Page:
Jonathan Ha: Actually, I think the tie to credit cards is not a problem with current sharing economies, in my view and on balance, I think it’s an incredibly helpful element that enhances the convenience factor and scalability of such platforms, by moving away from the dependency on physical currency.

Cryptocurrencies could one day play a similar role in scaling sharing economies, but unfortunately the degree of cryptocurrency adoption is no where close to the level of global adoption of credit cards. At this point, it would be more of a hindrance than a help. That being said, there are other reasons why cryptocurrencies could be helpful to sharing economies, perhaps even to bring about a new paradigm of sharing economies.

One way this can be achieved is through enhanced transparency into who are the main economic beneficiaries of the sharing economy model, and more explicitly, disintermediate much of the economics that concentrate into the hands of centralized corporates.

Sean: How far away are we from ‘mainstream adoption’, and what are the biggest hurdles in blockchain that need to be solved before that can happen?

Jonathan Ha: The point at which we achieve mainstream adoption is rather subjective, but I would say that we’re about 5 years away from it. That seems very soon to most people, but you have to understand that new technology and the adoption of it moves along an exponential curve. There are two major hurdles: first, most blockchain applications haven’t even been proven to be effective yet, with many projects still at the phase of building their technology and launching mainnet. That is very different from actually producing and enabling value in the real world. Separate but related, the second hurdle is not yet having enough robust bridges, or as others put it, onramps and offramps, between the blockchain and the “real world”. Oracles are used to provide data from the real world on to the blockchain, so that it can act as inputs to smart contracts. Yet, there are still many inefficiencies and scaling issues.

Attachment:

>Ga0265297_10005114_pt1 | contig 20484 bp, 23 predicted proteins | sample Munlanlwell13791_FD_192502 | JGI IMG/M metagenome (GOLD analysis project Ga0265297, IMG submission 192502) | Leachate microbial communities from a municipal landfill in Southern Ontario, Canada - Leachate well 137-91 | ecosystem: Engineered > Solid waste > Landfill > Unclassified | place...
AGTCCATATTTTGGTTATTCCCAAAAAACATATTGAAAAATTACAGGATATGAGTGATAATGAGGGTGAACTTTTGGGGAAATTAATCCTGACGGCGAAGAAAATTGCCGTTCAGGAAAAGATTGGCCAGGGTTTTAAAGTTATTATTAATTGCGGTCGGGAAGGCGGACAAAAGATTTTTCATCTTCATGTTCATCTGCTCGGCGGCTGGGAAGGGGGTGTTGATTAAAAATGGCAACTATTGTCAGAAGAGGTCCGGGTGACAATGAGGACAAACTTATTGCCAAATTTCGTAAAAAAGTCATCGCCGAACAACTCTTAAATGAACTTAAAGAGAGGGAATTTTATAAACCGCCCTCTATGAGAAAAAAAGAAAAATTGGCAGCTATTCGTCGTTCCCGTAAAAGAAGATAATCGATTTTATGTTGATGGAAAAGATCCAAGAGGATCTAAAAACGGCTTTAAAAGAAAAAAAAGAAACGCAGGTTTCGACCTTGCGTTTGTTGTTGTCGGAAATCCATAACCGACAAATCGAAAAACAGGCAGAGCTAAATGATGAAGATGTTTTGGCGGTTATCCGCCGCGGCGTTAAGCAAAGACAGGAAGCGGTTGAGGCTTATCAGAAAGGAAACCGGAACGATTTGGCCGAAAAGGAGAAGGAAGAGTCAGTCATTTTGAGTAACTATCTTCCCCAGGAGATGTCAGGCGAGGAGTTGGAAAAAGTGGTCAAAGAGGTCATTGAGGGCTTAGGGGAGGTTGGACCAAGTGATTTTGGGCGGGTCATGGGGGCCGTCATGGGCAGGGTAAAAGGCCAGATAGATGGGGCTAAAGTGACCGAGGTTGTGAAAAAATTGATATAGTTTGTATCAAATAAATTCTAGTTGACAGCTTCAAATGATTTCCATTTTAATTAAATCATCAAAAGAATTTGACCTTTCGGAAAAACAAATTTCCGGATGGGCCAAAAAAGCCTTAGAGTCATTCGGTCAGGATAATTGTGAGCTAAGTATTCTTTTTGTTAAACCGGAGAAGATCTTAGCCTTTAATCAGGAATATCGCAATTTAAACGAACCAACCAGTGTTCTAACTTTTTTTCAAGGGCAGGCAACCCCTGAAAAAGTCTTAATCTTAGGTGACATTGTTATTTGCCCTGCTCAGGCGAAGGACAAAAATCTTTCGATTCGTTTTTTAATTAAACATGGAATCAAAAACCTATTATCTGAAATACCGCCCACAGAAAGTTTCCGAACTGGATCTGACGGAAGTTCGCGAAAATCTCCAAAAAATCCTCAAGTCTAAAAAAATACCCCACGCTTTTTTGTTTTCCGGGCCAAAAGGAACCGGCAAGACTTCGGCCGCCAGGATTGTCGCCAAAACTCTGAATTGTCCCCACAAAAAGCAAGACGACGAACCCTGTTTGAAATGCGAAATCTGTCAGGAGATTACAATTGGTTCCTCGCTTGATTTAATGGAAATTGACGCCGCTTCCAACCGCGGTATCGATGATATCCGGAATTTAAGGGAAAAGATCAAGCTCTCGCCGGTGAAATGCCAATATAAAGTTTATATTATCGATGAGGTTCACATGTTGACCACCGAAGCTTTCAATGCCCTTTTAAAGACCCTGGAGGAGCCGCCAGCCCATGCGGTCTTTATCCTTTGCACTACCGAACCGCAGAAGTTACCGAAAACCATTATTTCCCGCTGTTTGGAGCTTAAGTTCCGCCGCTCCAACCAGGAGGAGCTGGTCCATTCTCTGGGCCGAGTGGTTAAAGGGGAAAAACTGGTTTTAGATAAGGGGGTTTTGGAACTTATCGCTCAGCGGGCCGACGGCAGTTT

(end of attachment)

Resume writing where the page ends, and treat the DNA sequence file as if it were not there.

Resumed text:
Sean: We’re excited to have you present at Blocfest! Are you looking forward to the experience?

Jonathan Ha: I’m most excited about participating in my first blockchain event in Malaysia, and the premier conference that is Blocfest. Southeast Asia is an up and coming cryptocurrency market, and I’m honored to be invited to be a part of it.

Sean: Thanks, Jon! Is there anything upcoming for Red Pulse that you want our audience to know about?

Jonathan Ha: We are launching new products and features on our PHOENIX platform literally on a weekly basis. Everybody is invited to join the platform and earn PHX by contributing content or rating quality content. Check it out at www.redpulse.com.


Find out more about Red Pulse here.

Connect with Red Pulse on Twitter here.

Jonathan Ha will be joining us at Blocfest as a panelist on the discussion topic: Tokenising Your Business: Who, When, and Why?”. Hear from him and many other thought-leaders as we deep-dive into all things blockchain this September.


With a raft of respected blockchain thought-leaders from Malaysia and around the world set to feature, Blocfest’s focus will be on blockchain’s immense potential in the Southeast Asian region, where the technology has already made great headway.

Blocfest is set to launch 26-27 September, and guests are invited to also join us for KL Blockchain Week.

Find out more about our speakers by clicking here.

Sean’s unequivocal passion for all things blockchain blossomed in late 2016. Starting off his journey as a daytrader, he found himself quickly immersed in the projects and their visions of a decentralised future economy. He is Content Director at Blockchain Asia Connect, and publisher of blockchain blog Channel 3.0. When he’s not busy writing about and exploring the world of blockchain, he’s running his music blog passion project: Producer Hive.